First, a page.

Bay View (a neighborhood on Milwaukee's South Side), signed with the club in 1936 and played briefly at Borchert Field - in 1937, he belted for .310 average with 27 home runs (tied for second in the American Association) and 96 RBI. His talent drew offers from the New York Yankees, Pittsburgh Pirates, both Boston clubs, and the Brooklyn Dodgers. The Brewers, although at the time an independent club, had a right-of-first-refusal agreement with the Indians, so to Cleveland he went, where he was part of their World Champion club in 1948.
From the article:
A deafening roar of applause rocked the jam packed wooden stands of old Borchert Field as Kenny Keltner, the pride of Bay View, blasted a tremendous drive far over the left center field fence,” wrote George Reimann in his book Sandlot Baseball in Milwaukee’s South Side. “The ball sailed across the intersection of N. 8th and W. Burleigh Streets, and smashed a filling station gasoline pump on the northwest corner.”You can read the rest of the article here.
It was Sept. 8, 1937, Keltner Night at Borchert Field. Kenneth F. Keltner was the third baseman for the Milwaukee Brewers, a minor league team that played in the American Association from 1902 to 1952.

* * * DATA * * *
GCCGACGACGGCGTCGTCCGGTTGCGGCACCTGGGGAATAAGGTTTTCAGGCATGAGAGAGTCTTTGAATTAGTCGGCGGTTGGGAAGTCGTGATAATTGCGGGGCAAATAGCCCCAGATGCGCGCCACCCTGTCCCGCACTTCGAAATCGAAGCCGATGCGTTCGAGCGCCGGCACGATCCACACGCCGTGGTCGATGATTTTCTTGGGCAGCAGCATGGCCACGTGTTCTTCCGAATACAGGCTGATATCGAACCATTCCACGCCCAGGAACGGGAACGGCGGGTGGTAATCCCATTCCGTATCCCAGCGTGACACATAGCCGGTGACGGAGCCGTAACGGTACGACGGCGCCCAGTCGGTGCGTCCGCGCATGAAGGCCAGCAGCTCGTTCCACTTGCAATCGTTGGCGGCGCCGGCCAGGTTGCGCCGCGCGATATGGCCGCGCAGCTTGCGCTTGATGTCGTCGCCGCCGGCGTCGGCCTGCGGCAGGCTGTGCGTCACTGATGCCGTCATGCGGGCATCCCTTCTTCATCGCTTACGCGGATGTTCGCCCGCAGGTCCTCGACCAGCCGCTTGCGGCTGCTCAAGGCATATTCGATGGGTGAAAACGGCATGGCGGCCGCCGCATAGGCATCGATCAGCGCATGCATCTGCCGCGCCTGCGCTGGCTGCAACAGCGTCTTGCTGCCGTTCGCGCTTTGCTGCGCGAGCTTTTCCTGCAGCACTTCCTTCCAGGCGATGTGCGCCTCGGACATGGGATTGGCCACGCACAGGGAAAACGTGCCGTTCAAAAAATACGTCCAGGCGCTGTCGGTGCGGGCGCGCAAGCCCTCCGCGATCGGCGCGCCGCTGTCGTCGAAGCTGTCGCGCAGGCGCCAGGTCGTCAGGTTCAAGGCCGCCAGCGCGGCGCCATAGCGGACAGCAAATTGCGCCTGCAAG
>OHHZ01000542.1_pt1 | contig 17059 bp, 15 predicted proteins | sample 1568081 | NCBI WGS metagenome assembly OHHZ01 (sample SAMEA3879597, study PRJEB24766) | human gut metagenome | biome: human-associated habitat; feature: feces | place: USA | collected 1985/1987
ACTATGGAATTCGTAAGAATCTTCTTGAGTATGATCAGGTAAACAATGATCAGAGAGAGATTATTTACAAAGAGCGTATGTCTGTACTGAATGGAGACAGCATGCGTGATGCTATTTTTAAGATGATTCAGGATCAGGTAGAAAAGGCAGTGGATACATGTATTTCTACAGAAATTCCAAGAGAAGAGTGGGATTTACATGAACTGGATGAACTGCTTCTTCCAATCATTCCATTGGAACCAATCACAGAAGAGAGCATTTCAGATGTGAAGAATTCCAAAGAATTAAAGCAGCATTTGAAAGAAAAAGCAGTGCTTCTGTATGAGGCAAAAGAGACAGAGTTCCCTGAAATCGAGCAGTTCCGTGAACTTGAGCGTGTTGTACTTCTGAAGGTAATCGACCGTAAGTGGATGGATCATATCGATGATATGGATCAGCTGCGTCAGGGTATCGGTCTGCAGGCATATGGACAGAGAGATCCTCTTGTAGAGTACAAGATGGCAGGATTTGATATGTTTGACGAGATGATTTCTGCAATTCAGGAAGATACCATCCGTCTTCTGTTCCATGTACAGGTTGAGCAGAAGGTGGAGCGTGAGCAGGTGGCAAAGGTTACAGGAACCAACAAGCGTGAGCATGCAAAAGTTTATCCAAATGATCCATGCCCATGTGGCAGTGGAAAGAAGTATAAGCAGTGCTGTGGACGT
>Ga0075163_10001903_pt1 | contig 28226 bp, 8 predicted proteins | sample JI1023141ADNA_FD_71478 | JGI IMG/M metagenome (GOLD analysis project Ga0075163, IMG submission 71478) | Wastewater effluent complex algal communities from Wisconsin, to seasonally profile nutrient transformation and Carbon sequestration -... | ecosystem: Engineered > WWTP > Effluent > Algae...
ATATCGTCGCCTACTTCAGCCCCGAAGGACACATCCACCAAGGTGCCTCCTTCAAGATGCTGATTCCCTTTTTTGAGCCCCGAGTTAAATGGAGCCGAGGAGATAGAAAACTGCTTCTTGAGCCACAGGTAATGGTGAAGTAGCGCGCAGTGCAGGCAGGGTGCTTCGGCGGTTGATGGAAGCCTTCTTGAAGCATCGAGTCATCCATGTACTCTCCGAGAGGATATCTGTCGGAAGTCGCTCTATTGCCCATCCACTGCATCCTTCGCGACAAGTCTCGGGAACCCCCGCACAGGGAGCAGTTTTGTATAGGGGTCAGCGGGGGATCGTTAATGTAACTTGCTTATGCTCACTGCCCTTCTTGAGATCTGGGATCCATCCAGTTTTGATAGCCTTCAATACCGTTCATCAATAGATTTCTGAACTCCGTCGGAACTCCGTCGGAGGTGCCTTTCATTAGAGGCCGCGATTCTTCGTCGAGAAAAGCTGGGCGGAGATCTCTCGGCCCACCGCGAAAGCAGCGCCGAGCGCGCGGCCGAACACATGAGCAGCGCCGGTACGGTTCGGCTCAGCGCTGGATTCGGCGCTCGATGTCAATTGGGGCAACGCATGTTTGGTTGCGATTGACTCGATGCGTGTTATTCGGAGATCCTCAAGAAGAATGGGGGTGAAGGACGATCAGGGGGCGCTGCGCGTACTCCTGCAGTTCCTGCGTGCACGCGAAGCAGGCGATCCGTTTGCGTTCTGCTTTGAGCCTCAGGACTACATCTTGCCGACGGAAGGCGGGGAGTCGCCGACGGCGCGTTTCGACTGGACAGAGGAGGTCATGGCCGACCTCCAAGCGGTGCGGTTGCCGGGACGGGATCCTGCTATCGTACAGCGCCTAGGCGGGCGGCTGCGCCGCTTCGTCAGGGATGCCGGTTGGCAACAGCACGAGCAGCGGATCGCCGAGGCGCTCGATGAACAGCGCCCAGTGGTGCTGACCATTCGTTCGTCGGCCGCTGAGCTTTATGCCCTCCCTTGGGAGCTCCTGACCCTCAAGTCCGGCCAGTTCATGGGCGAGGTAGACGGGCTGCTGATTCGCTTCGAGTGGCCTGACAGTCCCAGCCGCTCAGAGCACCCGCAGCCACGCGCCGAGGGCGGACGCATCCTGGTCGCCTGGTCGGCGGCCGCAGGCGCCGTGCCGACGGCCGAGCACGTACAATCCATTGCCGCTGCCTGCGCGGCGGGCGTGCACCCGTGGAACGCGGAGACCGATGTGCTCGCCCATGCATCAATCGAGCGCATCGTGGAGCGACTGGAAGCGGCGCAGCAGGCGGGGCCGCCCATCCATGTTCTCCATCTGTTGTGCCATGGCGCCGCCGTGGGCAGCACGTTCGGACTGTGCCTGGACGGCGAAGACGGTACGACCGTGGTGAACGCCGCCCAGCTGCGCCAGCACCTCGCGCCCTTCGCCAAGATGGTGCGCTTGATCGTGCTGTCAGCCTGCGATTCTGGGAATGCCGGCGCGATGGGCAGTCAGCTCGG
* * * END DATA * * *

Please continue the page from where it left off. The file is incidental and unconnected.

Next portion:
Keltner, a seven-time All-Star, would have his career cut short due to injury, finishing his big league career with a cup of coffee with the Red Sox in 1950. He retired home to Milwaukee, where he lived until his death in 1991.
After his retirement, there was a brief movement to have Keltner elected to the Hall of Fame. Bill James, baseball's stat master, would immortalize Keltner in his book The Politics of Glory (currently available under the title Whatever Happened to the Hall of Fame?) with The Keltner List, a series of fifteen simple and often subjective questions designed to evaluate and encourage discussion about a player's worthiness of Cooperstown induction.
Today, Keltner is primarily remembered for his role in ending Joe DiMaggio's 56-game hitting streak on July 17, 1941 (he had two terrific defensive plays, robbing Joe D of two hits). He has a youth baseball field in Milwaukee named after him, and the Wisconsin Chapter of SABR is named after him.